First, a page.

The Feast

- 1954-
The moon tonight is
the cup of a
     scar. I hate the moon.
     I hate—more—that scar. My love waited

one day, then half
the next. One 
     cyst drained of fluid that looked,
     she said, like icing for

a cake. Red-
laced, she said, gold,
      tan, thick, rich. Kind of
      beautiful.

One cyst 
was not a cyst. One
      —small one, hard, its edges jagged— 
     like a snow ball. 

This one scared 
the house on-
     cologist into 
     lab work: stat.

Once the snow melts the birds 
will be back.
     Once
     many men were masked

in front of their
families. Were gunned down
     to shallow graves, together, there.
     Basra. Kaechon. East 

St. Louis, Illinois. Nowhere
we don’t know about  
     and nothing yet is done.  
     This is what we watch while

we wait.
Twelve little cysts 
     of snow in the red-
      bud. I watched each one, having 

counted, once more, and then one
more time, as
     the news reports reported
     and the cold early 

northern wind shook
out there the bare, still-budded small
     bush. Balls of crust shuddered
     in the bush.

Birds will be
back as 
     though nothing has happened. 
     I am here to report that
		
nothing happened. Except
the oncologist said, then, 
     benign.
     But now I hate 

the moon. Hate the scar,
though it shines 
     on her breast
     like the moon at my lips.

More by David Baker

Patriotics

Yesterday a little girl got slapped to death by her daddy,
   out of work, alcoholic, and estranged two towns down river. 
America, it's hard to get your attention politely.
   America, the beautiful night is about to blow up

and the cop who brought the man down with a shot to the chops 
   is shaking hands, dribbling chaw across his sweaty shirt,
and pointing cars across the courthouse grass to park. 
   It's the Big One one more time, July the 4th,

our country's perfect holiday, so direct a metaphor for war, 
   we shoot off bombs, launch rockets from Drano cans,
spray the streets and neighbors' yards with the machine-gun crack 
   of fireworks, with rebel yells and beer. In short, we celebrate.

It's hard to believe. But so help the soul of Thomas Paine,
   the entire county must be here--the acned faces of neglect,
the halter-tops and ties, the bellies, badges, beehives,
   jacked-up cowboy boots, yes, the back-up singers of democracy

all gathered to brighten in unambiguous delight
   when we attack the calm and pointless sky. With terrifying vigor 
the whistle-stop across the river will lob its smaller arsenal
   halfway back again. Some may be moved to tears.

We'll clean up fast, drive home slow, and tomorrow
   get back to work, those of us with jobs, convicting the others 
in the back rooms of our courts and malls--yet what
   will be left of that one poor child, veteran of no war

but her family's own? The comfort of a welfare plot,
   a stalk of wilting prayers? Our fathers' dreams come true as 
   nightmare.
So the first bomb blasts and echoes through the streets and shrubs:
   red, white, and blue sparks shower down, a plague

of patriotic bugs. Our thousand eyeballs burn aglow like punks. 
   America, I'd swear I don't believe in you, but here I am,
and here you are, and here we stand again, agape.

Forced Bloom

1.

Such pleasure one needs to make for oneself. 
She has snipped the paltry forsythia 
to force the bloom, has cut each stem on 
the slant and sprinkled brown sugar in a vase, 
so the wintered reeds will take their water. 
It hurts her to do this but she does it.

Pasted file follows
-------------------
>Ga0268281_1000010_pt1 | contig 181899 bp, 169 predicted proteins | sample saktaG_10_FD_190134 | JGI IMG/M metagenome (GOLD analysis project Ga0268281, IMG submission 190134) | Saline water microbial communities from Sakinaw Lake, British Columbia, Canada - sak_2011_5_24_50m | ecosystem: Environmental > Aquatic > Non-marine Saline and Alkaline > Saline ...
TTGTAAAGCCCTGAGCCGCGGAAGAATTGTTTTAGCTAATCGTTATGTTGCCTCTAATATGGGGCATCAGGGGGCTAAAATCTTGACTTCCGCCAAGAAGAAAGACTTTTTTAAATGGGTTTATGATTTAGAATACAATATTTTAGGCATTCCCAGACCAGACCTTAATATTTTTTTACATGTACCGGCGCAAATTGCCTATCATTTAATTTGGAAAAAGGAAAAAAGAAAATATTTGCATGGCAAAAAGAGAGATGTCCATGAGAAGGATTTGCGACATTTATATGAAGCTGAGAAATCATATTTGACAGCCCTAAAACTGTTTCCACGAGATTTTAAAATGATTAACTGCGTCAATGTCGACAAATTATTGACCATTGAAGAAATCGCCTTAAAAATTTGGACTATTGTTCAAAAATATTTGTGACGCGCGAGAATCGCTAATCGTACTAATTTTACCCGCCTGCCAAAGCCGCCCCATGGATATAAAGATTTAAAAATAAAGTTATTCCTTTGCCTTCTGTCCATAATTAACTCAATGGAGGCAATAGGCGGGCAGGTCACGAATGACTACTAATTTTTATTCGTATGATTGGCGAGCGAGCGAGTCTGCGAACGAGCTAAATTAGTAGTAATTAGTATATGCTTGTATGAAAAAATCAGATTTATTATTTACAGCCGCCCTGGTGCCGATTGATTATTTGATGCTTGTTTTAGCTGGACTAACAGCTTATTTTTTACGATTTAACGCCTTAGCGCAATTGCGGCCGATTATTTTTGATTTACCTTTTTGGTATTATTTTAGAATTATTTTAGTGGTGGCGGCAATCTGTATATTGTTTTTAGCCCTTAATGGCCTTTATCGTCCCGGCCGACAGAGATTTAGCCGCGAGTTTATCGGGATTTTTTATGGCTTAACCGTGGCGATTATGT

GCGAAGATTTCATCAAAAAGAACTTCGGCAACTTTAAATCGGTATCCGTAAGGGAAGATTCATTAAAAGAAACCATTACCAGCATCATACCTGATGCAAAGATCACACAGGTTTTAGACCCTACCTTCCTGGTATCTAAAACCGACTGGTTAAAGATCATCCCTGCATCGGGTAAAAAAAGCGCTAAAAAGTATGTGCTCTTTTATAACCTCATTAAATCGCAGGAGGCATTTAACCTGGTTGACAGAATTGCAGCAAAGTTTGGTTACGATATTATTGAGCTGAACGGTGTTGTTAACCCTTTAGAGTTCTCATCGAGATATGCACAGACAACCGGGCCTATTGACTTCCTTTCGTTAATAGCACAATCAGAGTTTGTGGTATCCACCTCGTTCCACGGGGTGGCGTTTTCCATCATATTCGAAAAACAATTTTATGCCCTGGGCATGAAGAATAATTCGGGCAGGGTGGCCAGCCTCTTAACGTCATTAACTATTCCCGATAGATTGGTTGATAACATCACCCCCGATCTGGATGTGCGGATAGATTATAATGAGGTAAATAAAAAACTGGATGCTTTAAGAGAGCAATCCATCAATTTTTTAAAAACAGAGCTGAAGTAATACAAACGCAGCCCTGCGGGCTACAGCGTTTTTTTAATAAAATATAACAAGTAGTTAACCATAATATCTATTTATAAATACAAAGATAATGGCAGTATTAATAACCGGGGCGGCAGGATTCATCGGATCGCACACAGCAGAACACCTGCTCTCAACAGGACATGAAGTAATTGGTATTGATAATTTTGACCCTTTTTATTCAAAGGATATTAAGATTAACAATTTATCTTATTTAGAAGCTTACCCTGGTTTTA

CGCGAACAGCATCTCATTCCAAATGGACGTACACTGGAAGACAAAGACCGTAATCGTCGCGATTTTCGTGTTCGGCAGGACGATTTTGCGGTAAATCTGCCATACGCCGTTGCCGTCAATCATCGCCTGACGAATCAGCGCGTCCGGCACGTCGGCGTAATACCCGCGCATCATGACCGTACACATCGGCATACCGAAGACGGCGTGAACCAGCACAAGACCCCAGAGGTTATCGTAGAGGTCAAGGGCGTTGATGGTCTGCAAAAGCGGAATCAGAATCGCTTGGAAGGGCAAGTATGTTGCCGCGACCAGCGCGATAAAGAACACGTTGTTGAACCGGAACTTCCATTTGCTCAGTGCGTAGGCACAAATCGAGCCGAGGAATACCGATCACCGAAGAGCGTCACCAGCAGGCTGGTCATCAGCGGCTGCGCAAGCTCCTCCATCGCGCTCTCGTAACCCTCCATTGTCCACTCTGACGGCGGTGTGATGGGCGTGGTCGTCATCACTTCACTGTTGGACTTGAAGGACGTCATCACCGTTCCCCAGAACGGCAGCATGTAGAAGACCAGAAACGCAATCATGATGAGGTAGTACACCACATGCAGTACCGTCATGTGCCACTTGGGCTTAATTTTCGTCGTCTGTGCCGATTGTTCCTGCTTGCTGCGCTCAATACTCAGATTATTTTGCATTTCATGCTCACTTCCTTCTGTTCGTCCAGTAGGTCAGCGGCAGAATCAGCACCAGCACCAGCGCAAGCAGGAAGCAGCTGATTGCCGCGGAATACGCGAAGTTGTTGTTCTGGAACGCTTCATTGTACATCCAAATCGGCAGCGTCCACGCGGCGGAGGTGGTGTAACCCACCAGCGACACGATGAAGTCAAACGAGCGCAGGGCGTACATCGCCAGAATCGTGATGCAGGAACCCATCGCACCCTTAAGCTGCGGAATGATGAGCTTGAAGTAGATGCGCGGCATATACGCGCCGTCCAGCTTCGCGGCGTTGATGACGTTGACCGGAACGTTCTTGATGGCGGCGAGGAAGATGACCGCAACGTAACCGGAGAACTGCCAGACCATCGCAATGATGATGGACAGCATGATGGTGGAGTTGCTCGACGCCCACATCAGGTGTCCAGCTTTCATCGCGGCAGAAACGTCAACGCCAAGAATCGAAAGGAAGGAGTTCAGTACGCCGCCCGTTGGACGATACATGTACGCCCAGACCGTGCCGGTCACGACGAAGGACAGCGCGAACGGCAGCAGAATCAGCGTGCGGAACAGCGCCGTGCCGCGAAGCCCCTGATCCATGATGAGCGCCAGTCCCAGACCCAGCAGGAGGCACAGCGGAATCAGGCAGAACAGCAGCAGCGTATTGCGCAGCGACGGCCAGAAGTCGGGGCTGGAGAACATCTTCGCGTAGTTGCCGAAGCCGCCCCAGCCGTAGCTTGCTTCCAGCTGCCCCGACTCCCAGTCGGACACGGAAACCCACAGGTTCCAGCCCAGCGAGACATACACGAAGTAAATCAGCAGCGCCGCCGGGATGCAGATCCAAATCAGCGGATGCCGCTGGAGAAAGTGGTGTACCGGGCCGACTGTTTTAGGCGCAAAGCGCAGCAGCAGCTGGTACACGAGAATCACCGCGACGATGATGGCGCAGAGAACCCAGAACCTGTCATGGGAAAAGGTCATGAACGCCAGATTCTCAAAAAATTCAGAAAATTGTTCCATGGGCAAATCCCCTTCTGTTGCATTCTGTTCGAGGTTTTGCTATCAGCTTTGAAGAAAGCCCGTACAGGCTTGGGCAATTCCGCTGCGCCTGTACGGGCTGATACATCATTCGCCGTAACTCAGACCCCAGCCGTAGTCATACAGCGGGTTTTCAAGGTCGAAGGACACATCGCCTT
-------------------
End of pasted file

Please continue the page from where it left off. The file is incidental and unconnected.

When are we most ourselves, and when the least? 
Last night, the man in the recessed doorway, 
homeless or searching for something, or sought—
all he needed was one hand and quiet. 
The city around him was one small room. 
He leaned into the dark portal, gray 
shade in a door, a shadow of himself. 
His eyes were closed. His rhythm became him. 
So we have shut our eyes, as dead or as 
other, and held the thought of another 
whose pleasure is need, face over a face ... 

2. 

It hurts her to use her hands, to hold 
a cup or bud or touch a thing. The doctors 
have turned her burning hands in their hands. 
The tests have shown a problem, but no cause, 
a neuropathology of mere touch. 
We have all made love in the dark, small room 
of such need, without shame, to our comfort, 
our compulsion. I know I have. She has. 
We have held or helped each other, sometimes 
watching from the doorway of a warm house 
where candletips of new growth light the walls, 
the city in likeness beyond, our hands 
on the swollen damp branch or bud or cup. 
Sometimes we are most ourselves when we are 
least, or hurt, or lost, face over a face—. 
You have, too. It's your secret, your delight. 
You smell the wild scent all day on your hand. 

The City of God

Now we knelt beside 
the ruined waters 
as our first blood, 
our bulb-before-bloom, 
unfurled too early 

in slender petals. 
Now we were empty. 
Now we walked for months 
on softer shoes and 
spoke, not quite with grief. 

This morning four deer 
come up to the yard 
to stand, to be stunned, 
at the woods' edge 
on their hoof-tips. Their 

ears twist like tuners, 
but they stay for minutes,
minutes more, while 
we are shadows behind 
windows watching them 

nip at the pine bark, 
nibble some brown tips 
of hydrangea. It's 
been a mean, dry winter. 
The last time I prayed—
 
prayed with any thought 
of reply, any 
hope of audience— 
I sat in a church 
and the city smell 

of lilac, fumes from 
the bus line, filled me. 
The joys of the body 
are not the sins 
of the soul. 

     Who knows 
how many have come 
to be with us? We
knelt, not as in prayer, 
beside the toilet 

and watched the first one 
leave us utterly—.
They were deer. Now they 
are fog. 
     Now the wind 

pulls back though the trees.
We know it will 
be this way always 
—whatever fades—
and the dreadful wake.